Muscat: Over the past five years, there has been a 56 per cent drop in the number of patients that were sent abroad for treatment, according to data released by the Ministry of Health.
Last year, 600 patients were sent abroad at the expense of the Ministry of Health, while in 2016, 917 patients were treated abroad, down from 1,655 patients in 2015. The years 2014 and 2013 recorded 1,713 and 1,372 patients sent abroad, respectively.
“The health system in Oman is improving every year,” said Dr Waleed Al Zadjali, President of the Oman Medical Association.
“We now have a broader variety of specialities, in addition to more qualified surgeons and doctors practising in Oman, which played a big role in reducing the number of patients being sent abroad.”
“Also, our graduates from the US, UK and Canada are now returning home and are bringing with them their practices and skills using new technologies,” Al Zadjali added.
In 2017, India received the most number of patients from Oman—544—sent for various treatments. This was followed by Turkey with 20 patients and Thailand with 10. Other countries that treated Omani patients were the United Kingdom, Germany and the UAE.
“Services and technologies such as PET scans and MRIs available in the country have contributed to this decline,” said Al Zadjali.
The highest number of patients sent abroad for treatment was those suffering from ophthalmic diseases at 182, followed by brain and neurological diseases and neoplasm.
Other diseases treated abroad included cardiac and haematologic diseases, liver transplants and metabolic disorders. “With the opening of the New National Oncology Centre at Royal Hospital, the number of neoplasm cases sent aboard has come down sharply from 180 cases in 2000 to 62 cases in 2017,” the ministry said.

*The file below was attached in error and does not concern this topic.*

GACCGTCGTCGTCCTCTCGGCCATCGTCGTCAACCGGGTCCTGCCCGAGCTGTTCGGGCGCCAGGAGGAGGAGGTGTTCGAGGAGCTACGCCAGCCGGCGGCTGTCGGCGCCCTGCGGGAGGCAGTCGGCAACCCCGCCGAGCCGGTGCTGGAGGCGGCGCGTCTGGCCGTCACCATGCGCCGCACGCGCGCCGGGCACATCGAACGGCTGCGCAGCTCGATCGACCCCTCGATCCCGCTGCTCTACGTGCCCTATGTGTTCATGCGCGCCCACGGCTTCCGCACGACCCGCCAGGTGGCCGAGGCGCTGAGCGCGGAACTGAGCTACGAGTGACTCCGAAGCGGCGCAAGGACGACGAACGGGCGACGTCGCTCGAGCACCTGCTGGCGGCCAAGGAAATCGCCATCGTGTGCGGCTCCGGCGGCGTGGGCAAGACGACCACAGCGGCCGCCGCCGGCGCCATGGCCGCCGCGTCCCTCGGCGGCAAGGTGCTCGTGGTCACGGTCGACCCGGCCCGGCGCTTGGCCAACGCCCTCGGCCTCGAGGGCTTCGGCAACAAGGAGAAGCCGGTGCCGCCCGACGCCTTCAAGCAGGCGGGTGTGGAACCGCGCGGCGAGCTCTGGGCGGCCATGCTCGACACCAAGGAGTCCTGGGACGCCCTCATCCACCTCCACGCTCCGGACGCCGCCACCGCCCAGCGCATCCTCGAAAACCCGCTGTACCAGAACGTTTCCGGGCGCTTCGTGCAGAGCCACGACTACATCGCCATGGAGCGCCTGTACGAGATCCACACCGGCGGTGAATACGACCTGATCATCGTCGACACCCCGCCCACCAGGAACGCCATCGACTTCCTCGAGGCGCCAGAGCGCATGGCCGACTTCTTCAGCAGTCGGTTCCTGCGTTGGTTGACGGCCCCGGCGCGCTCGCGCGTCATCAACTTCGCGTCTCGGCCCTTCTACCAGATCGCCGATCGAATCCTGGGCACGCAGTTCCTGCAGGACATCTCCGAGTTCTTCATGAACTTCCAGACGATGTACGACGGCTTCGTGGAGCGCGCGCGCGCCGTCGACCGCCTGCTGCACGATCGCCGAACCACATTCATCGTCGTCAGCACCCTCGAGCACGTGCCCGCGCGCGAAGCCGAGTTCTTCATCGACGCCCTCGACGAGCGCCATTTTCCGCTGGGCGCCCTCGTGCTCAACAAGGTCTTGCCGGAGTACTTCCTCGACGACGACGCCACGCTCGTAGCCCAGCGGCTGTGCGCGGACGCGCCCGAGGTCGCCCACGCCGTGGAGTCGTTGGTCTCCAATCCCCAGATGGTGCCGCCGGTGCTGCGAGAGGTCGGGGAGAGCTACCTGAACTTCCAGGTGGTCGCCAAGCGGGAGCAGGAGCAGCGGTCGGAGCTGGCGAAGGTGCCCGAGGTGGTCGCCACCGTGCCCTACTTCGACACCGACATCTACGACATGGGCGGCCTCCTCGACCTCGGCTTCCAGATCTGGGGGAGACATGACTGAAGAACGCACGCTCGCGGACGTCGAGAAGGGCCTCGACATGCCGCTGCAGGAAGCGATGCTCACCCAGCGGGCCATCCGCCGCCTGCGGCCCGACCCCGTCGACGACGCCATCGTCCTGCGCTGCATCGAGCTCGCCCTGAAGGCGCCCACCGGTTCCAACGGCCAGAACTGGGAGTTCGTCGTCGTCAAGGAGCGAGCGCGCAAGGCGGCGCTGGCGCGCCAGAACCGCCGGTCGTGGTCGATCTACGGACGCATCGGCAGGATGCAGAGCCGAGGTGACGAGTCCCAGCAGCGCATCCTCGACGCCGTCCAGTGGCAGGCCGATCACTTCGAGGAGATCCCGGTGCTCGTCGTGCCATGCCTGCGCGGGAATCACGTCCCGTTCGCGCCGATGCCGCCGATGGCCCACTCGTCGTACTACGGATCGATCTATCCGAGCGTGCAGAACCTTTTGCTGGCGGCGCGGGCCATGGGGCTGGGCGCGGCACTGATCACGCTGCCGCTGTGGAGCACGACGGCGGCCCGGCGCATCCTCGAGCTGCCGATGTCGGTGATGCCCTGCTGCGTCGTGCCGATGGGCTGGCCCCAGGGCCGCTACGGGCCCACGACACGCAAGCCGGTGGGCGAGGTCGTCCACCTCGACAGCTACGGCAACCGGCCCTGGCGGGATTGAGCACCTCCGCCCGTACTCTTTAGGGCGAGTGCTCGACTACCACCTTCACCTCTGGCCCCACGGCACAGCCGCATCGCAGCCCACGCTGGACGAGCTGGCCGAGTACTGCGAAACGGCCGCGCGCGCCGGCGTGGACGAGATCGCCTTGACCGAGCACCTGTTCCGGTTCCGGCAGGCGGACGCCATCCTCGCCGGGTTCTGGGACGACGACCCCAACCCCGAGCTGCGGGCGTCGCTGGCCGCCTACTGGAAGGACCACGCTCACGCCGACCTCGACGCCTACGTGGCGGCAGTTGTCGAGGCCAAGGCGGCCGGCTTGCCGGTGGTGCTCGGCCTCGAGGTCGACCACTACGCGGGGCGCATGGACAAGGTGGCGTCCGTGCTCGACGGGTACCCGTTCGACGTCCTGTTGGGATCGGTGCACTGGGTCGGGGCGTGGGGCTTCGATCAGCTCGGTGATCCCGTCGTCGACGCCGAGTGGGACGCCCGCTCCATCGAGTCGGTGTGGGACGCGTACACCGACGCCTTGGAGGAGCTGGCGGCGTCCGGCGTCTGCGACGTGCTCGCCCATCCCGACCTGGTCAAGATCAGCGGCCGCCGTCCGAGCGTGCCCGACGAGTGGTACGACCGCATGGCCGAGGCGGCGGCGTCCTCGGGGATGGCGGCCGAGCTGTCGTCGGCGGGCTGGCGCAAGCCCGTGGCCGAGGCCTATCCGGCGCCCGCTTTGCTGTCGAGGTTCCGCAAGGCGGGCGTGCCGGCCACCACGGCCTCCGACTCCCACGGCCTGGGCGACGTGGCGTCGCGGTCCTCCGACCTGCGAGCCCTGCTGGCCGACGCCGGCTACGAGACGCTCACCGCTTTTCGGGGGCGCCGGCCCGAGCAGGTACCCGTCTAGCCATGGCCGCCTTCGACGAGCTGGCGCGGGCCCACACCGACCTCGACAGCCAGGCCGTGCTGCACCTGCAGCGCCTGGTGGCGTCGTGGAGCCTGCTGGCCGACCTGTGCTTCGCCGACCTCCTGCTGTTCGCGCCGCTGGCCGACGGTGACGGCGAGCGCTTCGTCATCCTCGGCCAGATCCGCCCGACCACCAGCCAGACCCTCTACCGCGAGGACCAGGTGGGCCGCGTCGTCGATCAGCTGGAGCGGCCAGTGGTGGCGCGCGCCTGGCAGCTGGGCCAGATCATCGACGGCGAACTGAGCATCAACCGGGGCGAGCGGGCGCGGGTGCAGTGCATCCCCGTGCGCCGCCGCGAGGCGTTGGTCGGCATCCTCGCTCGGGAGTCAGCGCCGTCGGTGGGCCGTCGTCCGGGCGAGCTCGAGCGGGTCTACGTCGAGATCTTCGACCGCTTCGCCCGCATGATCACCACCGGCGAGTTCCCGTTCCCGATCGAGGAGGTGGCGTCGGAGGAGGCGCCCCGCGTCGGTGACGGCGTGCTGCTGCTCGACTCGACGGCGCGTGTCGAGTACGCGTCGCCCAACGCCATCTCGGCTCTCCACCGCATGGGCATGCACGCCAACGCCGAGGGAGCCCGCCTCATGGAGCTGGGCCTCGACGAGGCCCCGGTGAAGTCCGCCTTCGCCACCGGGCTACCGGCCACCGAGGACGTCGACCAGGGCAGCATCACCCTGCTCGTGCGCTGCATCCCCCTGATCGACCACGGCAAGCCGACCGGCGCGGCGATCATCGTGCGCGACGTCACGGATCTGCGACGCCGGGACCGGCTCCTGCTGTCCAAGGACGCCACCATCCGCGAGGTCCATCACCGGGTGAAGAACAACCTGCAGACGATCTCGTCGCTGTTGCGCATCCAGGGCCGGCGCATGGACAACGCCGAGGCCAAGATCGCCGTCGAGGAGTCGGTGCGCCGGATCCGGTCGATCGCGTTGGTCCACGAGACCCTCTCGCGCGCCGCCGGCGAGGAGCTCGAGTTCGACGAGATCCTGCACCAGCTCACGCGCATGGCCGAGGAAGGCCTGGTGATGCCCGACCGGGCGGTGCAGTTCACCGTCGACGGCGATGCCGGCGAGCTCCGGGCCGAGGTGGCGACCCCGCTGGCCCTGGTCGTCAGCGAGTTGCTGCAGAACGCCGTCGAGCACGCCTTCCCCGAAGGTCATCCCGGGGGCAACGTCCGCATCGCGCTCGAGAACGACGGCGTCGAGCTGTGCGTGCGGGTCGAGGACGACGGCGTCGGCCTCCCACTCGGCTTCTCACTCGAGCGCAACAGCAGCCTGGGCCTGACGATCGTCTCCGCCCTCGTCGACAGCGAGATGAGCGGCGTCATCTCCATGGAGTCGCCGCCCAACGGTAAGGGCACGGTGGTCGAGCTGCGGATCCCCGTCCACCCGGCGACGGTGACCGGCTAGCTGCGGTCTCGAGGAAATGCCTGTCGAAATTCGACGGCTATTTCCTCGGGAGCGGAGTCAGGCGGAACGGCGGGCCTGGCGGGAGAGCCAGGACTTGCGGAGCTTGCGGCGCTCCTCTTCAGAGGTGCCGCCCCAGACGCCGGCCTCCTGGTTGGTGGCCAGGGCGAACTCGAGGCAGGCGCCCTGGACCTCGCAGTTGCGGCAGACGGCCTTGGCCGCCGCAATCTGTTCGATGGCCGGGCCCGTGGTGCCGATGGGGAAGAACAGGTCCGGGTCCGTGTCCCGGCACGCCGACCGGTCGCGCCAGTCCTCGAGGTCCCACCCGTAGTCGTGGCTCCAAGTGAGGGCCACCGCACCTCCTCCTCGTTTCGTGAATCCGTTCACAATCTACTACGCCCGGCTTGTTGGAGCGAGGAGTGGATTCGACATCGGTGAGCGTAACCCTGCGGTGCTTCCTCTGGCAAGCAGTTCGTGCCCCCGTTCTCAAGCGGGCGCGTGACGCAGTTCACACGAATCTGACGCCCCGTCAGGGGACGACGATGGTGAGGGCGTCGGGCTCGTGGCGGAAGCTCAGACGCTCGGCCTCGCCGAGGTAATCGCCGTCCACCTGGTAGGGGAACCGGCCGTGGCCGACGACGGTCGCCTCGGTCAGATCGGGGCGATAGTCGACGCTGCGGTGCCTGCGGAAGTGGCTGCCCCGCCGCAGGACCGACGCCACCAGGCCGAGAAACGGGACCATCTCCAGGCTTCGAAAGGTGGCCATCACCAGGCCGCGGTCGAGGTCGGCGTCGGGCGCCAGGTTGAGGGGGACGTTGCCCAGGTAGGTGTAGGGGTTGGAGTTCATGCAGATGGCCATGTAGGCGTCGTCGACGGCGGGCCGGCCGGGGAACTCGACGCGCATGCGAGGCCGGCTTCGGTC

There are other factors besides the introduction of new facilities that have led to this decrease, according to Prof. Taha Al Lawati, Head of Breast and Surgical Oncology Unit at Royal Hospital. “The main factor that contributed to the decline in people going abroad for treatment is that more residents are trusting Omani doctors.”
In 2015, the Ministry of Health announced regulations for treatment abroad paid for by the government. The decision revealed that at least a panel of five doctors would examine the patients before they looked at opting for treatment abroad.
Before a case is approved, a panel for treatment abroad will review the case. The committee will study the patients and the recommendations of the advisory doctor to determine genuine cases.
At present, the number of hospitals in the Sultanate has reached 78, while the number of beds in all these hospitals has reached 6,696, at a rate of 14.7 beds per 10,000 population. There are 1,215 private clinics in the Sultanate, the highest ever recorded, while there are 269 health centres, clinics and dispensaries.
Dr Bashir A P, head of internal medicine at Badr Al Sama Hospital, said that the development of the private sector and the doctors being able to perform more complex surgeries are some of the reasons for this decrease. “Private hospitals have new facilities and more people are seeking treatment here, rather than getting it abroad,” he said. The medical professional added that the Sultanate’s health sector could now boast of being able to diagnose complex ailments and surgeries.
“People fly abroad only if the treatment is beyond the reach of facilities here. They can count on getting a correct diagnosis from a competent practitioner. Also, more complicated surgeries are being done in the country. We can see procedures such as kidney transplants, besides others, being carried out in Oman,” the doctor remarked.
The ministry has appealed to the citizens going abroad for treatment at their own expense to be fully aware of their health condition before travelling.
If patients do decide to travel abroad for treatment, the ministry advises them to contact the Department of Treatment Abroad to identify the specialised and accredited hospitals.
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